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1 Protecting Patient Privacy Health Insurance Portability and Accountability Act of 1996 HIPAA.

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Presentation on theme: "1 Protecting Patient Privacy Health Insurance Portability and Accountability Act of 1996 HIPAA."— Presentation transcript:

1 1 Protecting Patient Privacy Health Insurance Portability and Accountability Act of 1996 HIPAA

2 2 What is HIPAA And what does it govern? A multifaceted piece of regulation covering three areas: 1.Insurance portability 2.Fraud enforcement (accountability) 3.Administrative simplification (reduction in health care costs) a) privacy b) security

3 3 The Compliance Deadline for HIPAA Privacy April 14, 2003

4 4 Covered Entities Include most providers: Hospital, physicians practice, lab, nursing home, pharmacy, other provider organization Clearinghouses Health plans

5 5 Protecting Privacy The Privacy Regulation Protects individually identifiable health information(PHI) that is transmitted or maintained in any form by covered entities.

6 6 Individually Identifiable Information (PHI) Includes demographic information that identifies an individual and, Is created or received by a health care provider, health plan, employer, or health care clearinghouse. Relates to the past, present, or future physical or mental health or condition of an individual. Describes the past, present or future payment for the provision of health care to an individual.

7 7 Which of the following situations describe proper techniques for protecting a patient’s privacy and confidentiality ? 1. A doctor brings a patient into an unused room to discuss the patient’s medical condition. 2. A doctor who is reviewing a patient’s record leaves the folder in the doctor’s lounge to review later. 3. A doctor e-mails a physician friend about a patient’s condition. He explains the condition but omits any identifying information regarding the patient.

8 8 Confidential Information What Makes Information Identifiable? Photos Names Social Security numbers Addresses Medical record numbers Relatives’ names Member/account numbers Employers Certificate numbers Dates of Birth Voiceprints Telephone and fax numbers Fingerprints

9 9 Case Scenario # 1 Consider the example of a male patient in the waiting room. He’s the only male in the room. His physician is discussing his condition- testicular cancer- with a nurse, and everyone in the waiting room can hear the conversation. What could have been done differently to protect this patient’s privacy?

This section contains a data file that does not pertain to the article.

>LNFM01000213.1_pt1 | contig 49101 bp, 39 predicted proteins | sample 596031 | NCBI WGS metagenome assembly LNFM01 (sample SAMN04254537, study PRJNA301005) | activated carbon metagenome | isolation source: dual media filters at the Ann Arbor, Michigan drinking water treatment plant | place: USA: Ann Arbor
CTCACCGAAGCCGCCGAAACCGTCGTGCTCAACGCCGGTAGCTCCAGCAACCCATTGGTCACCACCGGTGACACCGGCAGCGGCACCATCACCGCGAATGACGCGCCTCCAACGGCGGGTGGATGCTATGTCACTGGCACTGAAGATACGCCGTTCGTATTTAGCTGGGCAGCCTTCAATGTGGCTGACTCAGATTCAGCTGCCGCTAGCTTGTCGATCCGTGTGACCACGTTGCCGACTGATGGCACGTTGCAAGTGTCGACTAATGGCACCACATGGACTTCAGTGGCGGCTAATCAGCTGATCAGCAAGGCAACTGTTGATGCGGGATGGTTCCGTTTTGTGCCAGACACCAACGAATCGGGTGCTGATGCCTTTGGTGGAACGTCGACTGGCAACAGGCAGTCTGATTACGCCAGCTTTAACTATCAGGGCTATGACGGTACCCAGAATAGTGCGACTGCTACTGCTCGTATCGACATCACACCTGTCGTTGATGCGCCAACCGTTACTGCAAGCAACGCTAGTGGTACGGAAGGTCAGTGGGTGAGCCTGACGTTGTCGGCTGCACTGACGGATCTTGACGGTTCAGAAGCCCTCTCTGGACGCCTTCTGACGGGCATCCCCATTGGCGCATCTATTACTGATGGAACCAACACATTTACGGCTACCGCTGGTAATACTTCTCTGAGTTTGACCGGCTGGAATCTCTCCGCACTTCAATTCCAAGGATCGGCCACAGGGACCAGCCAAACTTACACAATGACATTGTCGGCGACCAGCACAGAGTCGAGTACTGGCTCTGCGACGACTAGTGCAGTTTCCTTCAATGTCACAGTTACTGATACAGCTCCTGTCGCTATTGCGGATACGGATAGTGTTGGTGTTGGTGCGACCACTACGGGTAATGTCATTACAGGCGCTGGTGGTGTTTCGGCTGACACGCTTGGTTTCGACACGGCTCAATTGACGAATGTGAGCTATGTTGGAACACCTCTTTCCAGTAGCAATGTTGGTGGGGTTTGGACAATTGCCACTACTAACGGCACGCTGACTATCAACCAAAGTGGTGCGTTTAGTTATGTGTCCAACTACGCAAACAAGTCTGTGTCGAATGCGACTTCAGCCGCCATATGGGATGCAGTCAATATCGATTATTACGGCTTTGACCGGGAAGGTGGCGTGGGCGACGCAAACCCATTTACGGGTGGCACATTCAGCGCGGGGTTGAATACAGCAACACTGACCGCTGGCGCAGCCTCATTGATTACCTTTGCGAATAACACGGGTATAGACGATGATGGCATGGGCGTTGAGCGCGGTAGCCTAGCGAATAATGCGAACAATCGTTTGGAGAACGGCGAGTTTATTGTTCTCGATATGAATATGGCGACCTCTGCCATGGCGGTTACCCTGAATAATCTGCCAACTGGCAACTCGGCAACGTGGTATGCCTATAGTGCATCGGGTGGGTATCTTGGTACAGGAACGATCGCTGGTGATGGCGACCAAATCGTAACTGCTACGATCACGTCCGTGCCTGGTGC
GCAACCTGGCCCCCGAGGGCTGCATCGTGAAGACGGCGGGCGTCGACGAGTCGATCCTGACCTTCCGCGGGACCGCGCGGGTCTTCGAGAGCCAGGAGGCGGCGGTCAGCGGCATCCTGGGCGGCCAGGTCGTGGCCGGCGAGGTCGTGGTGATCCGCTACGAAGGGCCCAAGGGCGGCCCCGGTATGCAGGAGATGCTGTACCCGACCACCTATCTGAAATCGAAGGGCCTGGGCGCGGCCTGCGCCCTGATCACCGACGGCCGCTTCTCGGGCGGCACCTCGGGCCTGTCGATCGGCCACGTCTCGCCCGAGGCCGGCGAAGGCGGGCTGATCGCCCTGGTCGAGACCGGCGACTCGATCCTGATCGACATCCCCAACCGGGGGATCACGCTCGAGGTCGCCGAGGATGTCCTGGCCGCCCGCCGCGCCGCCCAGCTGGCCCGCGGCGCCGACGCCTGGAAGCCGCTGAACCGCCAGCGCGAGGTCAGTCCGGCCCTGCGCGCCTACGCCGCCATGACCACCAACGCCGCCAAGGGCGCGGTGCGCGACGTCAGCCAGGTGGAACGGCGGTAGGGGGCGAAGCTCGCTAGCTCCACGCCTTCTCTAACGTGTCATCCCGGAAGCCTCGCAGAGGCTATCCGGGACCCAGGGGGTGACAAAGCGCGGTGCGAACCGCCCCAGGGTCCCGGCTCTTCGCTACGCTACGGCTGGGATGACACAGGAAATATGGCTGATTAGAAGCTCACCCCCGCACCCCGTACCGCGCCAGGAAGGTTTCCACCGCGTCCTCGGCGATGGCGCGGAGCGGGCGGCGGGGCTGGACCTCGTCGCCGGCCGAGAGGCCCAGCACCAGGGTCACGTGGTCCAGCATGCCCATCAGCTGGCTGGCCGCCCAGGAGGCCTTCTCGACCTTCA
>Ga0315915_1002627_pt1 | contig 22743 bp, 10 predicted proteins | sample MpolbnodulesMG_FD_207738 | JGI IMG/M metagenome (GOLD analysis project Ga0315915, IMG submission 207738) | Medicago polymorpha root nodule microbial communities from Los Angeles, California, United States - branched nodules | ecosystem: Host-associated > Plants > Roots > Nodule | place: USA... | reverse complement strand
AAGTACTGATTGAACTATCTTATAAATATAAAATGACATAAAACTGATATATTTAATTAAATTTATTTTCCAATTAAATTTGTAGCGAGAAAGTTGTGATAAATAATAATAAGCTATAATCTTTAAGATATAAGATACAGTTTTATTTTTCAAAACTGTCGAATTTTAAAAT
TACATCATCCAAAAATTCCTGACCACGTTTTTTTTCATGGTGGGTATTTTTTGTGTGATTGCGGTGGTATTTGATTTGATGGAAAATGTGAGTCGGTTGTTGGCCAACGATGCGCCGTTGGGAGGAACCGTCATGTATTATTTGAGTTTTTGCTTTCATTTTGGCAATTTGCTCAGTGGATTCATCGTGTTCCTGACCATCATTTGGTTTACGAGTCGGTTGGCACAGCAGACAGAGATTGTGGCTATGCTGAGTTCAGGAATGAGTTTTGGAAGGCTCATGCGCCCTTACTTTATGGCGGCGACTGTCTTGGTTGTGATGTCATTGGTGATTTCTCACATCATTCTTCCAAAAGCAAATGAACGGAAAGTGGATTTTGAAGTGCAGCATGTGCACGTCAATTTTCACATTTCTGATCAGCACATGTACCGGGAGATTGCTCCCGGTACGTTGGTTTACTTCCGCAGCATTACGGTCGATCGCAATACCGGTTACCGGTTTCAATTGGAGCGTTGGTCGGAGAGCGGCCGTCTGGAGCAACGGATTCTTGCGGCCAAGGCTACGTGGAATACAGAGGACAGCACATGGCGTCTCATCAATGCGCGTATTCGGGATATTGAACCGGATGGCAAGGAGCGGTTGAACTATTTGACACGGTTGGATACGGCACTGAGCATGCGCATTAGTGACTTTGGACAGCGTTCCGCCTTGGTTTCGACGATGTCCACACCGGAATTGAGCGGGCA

10 10 Answer The caregiver should have tried to find a private room or area where details could not be overheard. Even when the patient’s name is not specifically used in conversation,remember that details about his condition can be identifying factors in certain circumstances.

11 11 Case Scenario # 2 Mr. Olsen, a patient in a facility, has had an adverse reaction to his medication. The nurse tries several times to reach the patient’s physician for instructions, with no success. Finally, she reaches the club where the physician is attending a social event. She asks the receptionist to tell the physician that Mr. Olsen has had an adverse reaction to his medication, and she urgently needs a call back. What should the nurse have done differently?

12 12 Answer Leaving a message with someone other than the physician that provides any identifying details about the patient or his condition is a breach of confidentiality. If the person receiving the message knows Mr. Olsen, the information about his presence at the facility and his condition could lead to speculation about the patient. The nurse should have simply requested an immediate call back from the physician about an urgent patient matter.

13 13 Case Scenario # 3 Susan is a nurse in the ER of a city hospital, and she has just heard through the grapevine that a fellow nurse is pregnant. The other staff members would like to give this nurse a baby shower, but nobody knows when the baby is due or whether it is a boy or girl. Susan has access to the records and could easily find the answers to both questions. Should Susan try to get the information?

14 14 Answer Absolutely not. This is clearly an unauthorized use of medical information. Remember that you should never look at the records of patients you are not helping to care for.

15 15 Authorization Authorization is required for the use and disclosure of health information( PHI) for purposes other than treatment, payment or health care operations.

16 16 Ways to Protect Confidentiality Minimum necessary standard: Health care provided must make a reasonable effort to disclose or use the minimum necessary amount of protected health information( PHI). Clinical staff are allowed to look at patient’s entire record and share information freely with other clinicians. Do not pass on any PHI.

17 17 Ways to Protect Patient Privacy Close patient room doors when discussing treatments and administering procedures. Close curtains and speak softly in semi- private rooms when discussing treatments and administering procedures. Avoid discussions about patients in elevators and cafeteria lines.

18 18 Ways To Protect……….. Do not leave messages regarding patient conditions or test results on answering machines or with anyone, other than the patient. Avoid paging patients using information that could reveal their health issues.

19 19 Maintaining Records Do not leave it unattended in an area where others can see it. When finished using PHI return it to its appropriate location. When finished looking at electronic PHI log off the system. Do not leave information visible on an unattended computer monitor.

20 20 Maintaining Records….. When discarding paper PHI make sure the information is shredded in a secure bin. Leaving paper patient information intact in a wastebasket could lead to a privacy breach.

21 21 Security Regulation and Electronic Information Send and store information on public networks only in encrypted form Implement procedures by which it is possible to identify the senders and recipients of data and that they are authorized to receive and decrypt the information Use passwords or other authentication technologies to protect information